Wednesday, March 23, 2016

Laika in Bliss

oil on canvas 66x51cm

If this piece looks familiar that’s because it’s a development of the watercolour posted a couple of months ago. I’ve simply added some ground forms - adapted from photos of Bruntsfield Links I took specifically for this project (I rushed up there with the camera when I realised that the light was just as I wanted it). I’d long been planning a piece about Laika, but having seen the potential of this sky for ‘heavenliness’ I dumped my previous idea in favour of this one.

There is a mood setter for this – Max Richter’s ‘Maria the Poet (1913)’. Even though the words are in Russian, the syllables are beguiling, and as a piece of music it’s the overall effect that matters. There is a recent translation, but I can’t tell whether it’s a good one as, sadly, my Russian simply isn’t up to it.

Technically, this painting is quite interesting. For a start, it was completed fairly quickly - I avoided being dragged into unnecessary detail, and treated the trees quite freely.

There is good, efficient use of glazing here as well, especially in the trees. They were laid in with a neutral Paynes Grey/Burnt Umber mix, lighter tones being either the grey primer showing through, or additions in a similar grey. For the leaf colour I glazed them over with semi-transparent Yellow – giving me a basic transparent green which was further tweaked with darks and yellows. This varnishy yellow glaze gave me singing highlights in the grass too, reinforcing the effect of sunlight.

The sky, as usual, was built up with veils of thin paint, but I added dabs of very thin Lemon Yellow glaze around the edge of the Sun and the cloudlet below it, and a wider thin Magenta glaze spreading and diminishing outwards. I faded a thin Zinc White glaze over them at the Sun itself, but there remains a hint of iridescence, which gives a strange hallucinatory light – much more subtle than straight white light. (I’ve nearly half-blinded myself when trying to work out how the Sun appears to affect the atmosphere immediately around it. Not a good idea, and I think I have enough clues for now not to be doing that for a while).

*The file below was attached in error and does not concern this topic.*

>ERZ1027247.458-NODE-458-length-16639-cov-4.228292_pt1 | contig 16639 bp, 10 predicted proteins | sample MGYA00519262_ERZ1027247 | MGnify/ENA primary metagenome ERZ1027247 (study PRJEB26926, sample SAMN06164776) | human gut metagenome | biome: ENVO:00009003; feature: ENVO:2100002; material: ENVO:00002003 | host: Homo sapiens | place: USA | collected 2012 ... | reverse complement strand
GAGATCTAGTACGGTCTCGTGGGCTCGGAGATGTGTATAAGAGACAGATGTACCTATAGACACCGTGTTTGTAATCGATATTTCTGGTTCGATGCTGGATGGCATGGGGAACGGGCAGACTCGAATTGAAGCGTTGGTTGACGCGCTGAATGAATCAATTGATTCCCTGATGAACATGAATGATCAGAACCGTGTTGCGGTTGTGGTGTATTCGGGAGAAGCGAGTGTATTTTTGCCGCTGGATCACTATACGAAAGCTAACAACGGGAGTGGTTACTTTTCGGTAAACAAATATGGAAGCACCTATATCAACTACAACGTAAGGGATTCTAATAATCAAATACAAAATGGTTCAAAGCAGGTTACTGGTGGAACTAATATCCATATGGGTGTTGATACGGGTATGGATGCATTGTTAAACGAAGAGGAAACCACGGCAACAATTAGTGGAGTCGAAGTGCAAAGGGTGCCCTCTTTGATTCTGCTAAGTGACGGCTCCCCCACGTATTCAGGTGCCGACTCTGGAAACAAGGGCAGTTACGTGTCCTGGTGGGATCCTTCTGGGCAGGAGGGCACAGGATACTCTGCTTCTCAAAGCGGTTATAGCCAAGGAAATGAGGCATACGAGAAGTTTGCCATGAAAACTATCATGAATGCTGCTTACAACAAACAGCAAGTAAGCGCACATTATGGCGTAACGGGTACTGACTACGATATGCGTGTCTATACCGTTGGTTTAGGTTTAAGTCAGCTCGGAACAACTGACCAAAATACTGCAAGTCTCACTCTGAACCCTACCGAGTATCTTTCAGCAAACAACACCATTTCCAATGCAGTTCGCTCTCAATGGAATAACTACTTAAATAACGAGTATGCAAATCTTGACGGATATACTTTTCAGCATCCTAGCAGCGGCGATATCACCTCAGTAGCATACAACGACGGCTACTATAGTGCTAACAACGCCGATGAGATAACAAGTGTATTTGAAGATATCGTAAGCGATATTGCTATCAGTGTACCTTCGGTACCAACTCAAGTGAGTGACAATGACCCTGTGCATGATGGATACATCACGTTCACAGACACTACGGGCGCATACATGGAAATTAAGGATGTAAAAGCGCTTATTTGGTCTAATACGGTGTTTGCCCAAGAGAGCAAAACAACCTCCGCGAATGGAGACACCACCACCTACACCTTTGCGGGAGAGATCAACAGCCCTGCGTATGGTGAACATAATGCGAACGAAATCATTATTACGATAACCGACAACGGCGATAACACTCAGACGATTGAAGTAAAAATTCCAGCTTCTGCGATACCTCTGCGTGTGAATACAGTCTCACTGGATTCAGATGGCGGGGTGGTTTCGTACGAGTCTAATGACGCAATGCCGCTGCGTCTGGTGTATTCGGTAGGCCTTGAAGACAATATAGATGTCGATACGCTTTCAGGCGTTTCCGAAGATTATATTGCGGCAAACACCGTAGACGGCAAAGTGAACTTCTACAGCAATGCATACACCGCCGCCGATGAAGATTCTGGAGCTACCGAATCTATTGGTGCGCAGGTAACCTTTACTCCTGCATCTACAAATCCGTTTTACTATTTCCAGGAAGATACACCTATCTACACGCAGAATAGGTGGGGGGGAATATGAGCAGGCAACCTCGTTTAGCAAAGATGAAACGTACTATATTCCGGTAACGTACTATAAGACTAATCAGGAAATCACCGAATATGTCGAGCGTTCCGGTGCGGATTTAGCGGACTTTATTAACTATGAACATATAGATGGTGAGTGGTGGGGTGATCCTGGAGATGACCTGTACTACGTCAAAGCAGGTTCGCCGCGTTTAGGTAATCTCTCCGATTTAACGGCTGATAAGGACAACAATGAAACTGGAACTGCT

I painted the setting with only a vague idea of how I would introduce Laika. I’ve always been a bit distraught at the thought of that little Russian dog. 

If you haven’t heard of her, she was the first dog in space; sent into orbit by the USSR space programme, back in 1957. They needed a small dog, and she just happened to be the stray they chose. The problem was that there was no way she was ever coming back, and so she died up there in her tiny capsule, and that thought has upset me – with no lessening - ever since I became aware of the story as a child.

I knew she would be placed in that important bottom right corner, but how would she be? Active? Passive? If she was active what was she doing? As a pack animal, would she be happiest in a pack of heavenly dogs. At one point I taped some cellophane onto the surface and painted Laika trotting in from the right towards a group of four or five other dogs snuffling around on the left (very difficult painting tiny, tiny dogs that look like dogs). The scene was charming, but it just looked like some dogs having fun in a park. There’s nothing wrong with that, but it lacked the intensity I was after.

After a lot of deliberation, I decided that there would be no context for loneliness, or play, or any of those earthbound concepts in Heaven. I looked through my ‘happy dog’ sources and settled on a photo of the small dog that I saw while up at Bruntsfield (serendipitous or what…) and used that as the model.

So, if you look at the bottom right hand corner you‘ll see a tiny Laika – black ears just recognisable at 2cm tall - attentive but alone, sitting up, and gazing at the Sun. Here - in my mind - she needs nothing, but exists in peace and safety, forgetting all, at one with everything, bathing in the Lux Perpetua.

Laika in Bliss…